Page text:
Prisons are the type of facilities that lend themselves to the involvement of the private sector, said Joseph Krist, municipal bond analyst and author of Muni Credit News.
“The winning bidder will have to do a lot and that will influence cost,” he said. “It is, however, a good way around opposition to bonding.”
After reviewing Alabama’s RFP, Krist said the proposal is similar to a number of prison deals that he’s seen over the years where the actual construction is done privately with the state beginning payments and taking over operations upon acceptance.
“It likely sells better with voters/residents versus plans to do a P3 for roads paid for by tolls,” he said. “This one can probably be shown to be more cost effective.”
Krist said he believes P3 projects should be viewed and evaluated as one of an array of possible options for many “governmental” projects.
“If they offer the most effective option then states and cities should look at them,” he said. “If they don’t offer the best alternative then don’t do a P3.”
Documents released by the state don’t say if Alabama will help the developers by creating a financing entity, but the request for proposals says ADOC encouraged the teams to consider taxable and tax-exempt financing structures and that the state “will make good faith efforts” to facilitate each proposer’s reasonable financing approach.
Alabama’s general obligation bonds are rated AA-plus by Fitch Ratings, Aa1 by Moody’s Investors Service, and AA by S&P Global Ratings. All three say the outlook on the state’s debt is stable.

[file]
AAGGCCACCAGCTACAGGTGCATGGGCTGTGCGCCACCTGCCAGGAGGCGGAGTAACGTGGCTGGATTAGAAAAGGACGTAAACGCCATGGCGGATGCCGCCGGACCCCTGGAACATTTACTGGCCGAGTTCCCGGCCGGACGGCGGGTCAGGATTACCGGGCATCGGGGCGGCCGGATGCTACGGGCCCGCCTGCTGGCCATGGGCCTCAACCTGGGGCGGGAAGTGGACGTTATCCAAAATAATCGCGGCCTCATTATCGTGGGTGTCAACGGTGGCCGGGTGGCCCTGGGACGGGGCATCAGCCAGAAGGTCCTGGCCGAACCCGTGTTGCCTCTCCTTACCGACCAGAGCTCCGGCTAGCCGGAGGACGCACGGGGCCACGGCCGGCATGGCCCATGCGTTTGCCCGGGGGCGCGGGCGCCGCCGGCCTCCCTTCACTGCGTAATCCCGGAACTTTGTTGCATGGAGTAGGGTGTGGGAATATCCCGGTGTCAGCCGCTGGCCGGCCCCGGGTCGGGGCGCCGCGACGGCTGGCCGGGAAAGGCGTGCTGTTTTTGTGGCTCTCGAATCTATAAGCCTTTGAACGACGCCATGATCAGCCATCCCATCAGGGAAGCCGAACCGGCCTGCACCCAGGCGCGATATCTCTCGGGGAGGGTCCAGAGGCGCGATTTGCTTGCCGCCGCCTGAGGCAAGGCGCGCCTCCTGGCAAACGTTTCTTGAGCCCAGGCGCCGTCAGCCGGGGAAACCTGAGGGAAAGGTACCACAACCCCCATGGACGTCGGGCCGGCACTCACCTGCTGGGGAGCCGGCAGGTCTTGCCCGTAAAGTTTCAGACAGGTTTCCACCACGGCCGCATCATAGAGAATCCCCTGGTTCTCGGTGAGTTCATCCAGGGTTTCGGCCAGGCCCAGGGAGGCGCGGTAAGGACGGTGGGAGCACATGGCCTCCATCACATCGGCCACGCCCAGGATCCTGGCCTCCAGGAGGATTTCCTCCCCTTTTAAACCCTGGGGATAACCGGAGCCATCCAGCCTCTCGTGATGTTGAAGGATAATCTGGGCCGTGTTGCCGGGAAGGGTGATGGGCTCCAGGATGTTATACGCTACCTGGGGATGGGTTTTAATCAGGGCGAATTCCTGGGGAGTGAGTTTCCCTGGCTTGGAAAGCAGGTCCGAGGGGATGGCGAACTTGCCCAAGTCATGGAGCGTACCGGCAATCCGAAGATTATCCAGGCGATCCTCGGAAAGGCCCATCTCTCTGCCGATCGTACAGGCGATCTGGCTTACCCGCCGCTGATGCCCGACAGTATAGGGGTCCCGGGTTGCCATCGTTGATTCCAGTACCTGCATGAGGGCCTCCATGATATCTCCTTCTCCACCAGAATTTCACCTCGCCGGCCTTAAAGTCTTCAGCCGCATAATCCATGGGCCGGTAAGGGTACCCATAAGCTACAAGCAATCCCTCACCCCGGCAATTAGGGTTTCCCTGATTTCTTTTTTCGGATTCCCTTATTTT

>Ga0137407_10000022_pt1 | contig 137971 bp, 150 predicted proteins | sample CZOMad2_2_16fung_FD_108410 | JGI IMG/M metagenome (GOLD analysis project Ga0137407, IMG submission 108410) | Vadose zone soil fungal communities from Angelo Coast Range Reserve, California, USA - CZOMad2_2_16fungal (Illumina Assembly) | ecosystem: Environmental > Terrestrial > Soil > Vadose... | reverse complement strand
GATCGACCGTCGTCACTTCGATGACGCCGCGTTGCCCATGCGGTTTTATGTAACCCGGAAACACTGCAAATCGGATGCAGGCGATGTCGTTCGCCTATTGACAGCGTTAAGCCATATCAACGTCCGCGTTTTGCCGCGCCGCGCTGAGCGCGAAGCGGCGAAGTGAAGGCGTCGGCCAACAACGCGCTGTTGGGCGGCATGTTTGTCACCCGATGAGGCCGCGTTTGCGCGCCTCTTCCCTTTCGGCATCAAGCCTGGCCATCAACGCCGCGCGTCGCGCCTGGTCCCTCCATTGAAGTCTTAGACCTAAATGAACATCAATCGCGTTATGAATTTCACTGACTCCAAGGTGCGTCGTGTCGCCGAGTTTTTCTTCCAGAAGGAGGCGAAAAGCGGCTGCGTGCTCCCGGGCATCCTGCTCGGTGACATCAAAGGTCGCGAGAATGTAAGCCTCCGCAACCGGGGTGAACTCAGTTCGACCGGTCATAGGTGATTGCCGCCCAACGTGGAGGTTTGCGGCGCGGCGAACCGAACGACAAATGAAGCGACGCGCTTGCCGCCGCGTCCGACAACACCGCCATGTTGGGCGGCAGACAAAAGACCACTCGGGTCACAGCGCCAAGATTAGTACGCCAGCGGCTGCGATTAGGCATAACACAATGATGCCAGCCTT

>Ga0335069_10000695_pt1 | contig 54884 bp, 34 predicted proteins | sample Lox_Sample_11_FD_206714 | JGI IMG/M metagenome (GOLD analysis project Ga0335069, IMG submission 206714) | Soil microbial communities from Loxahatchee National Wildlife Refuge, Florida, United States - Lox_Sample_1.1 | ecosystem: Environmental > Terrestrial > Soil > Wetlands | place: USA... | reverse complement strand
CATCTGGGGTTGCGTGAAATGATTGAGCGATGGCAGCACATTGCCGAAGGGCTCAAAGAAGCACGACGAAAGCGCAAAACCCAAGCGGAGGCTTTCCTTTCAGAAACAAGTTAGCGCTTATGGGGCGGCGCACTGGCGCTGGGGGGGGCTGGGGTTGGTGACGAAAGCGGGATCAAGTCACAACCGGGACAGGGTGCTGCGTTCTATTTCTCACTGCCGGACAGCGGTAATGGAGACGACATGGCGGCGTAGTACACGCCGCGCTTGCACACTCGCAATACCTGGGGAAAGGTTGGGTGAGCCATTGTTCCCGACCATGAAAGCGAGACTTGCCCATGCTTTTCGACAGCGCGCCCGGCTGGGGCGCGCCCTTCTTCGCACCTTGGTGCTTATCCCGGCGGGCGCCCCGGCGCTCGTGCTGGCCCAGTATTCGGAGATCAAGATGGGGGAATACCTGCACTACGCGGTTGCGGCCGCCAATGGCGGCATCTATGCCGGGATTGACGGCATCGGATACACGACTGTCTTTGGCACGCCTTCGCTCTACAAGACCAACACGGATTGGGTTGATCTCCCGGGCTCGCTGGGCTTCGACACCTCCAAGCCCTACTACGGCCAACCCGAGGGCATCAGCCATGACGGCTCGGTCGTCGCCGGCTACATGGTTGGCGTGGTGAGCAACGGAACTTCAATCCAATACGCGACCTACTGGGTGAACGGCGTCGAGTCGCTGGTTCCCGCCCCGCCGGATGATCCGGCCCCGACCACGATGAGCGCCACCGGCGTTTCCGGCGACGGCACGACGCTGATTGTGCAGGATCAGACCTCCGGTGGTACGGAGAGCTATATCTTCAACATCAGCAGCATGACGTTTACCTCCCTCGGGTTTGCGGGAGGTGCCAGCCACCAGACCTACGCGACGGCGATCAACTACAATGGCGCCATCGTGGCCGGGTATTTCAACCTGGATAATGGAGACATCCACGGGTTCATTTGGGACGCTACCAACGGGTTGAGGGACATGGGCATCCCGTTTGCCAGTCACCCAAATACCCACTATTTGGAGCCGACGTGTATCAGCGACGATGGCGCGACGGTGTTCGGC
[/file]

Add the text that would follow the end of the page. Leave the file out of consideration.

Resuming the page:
The state had $722.8 million of outstanding general obligation bonds as of Sept. 30, 2019.
Ivey said time is of the essence to rebuild Alabama’s correctional system from the ground up to improve safety for prison staff and inmates.
“Given the failing state of the ADOC’s existing infrastructure and that the department already is faced with more than $1 billion in deferred maintenance costs alone, pursuing new construction without raising taxes or incurring debt is the fiscally sound and responsible decision,” she said Sept. 3.
Ivey also said she’s pleased with the integrity of the procurement process and looks forward to working with the Legislature “as we comprehensively address this intricate and important issue that affects us all.”
Alabama Attorney General Steve Marshall praised Ivey for moving forward with a plan to build the new prisons.
“Governor Ivey deserves our gratitude and praise for tackling head-on the toughest issue facing our state, replacing Alabama’s aging prisons with modern facilities,” Marshall said in a statement. “Years of delays in agreeing on a plan for their replacement, coupled with ever more costly maintenance, have created the need for action on the part of the state.”
Some state lawmakers have questioned the lack of public details about the project, including who will own the prison buildings after the 30-year lease runs out.
Sen. Greg Albritton, R-Atmore, told the online news site AL.com that he has questions about finances that haven’t been answered.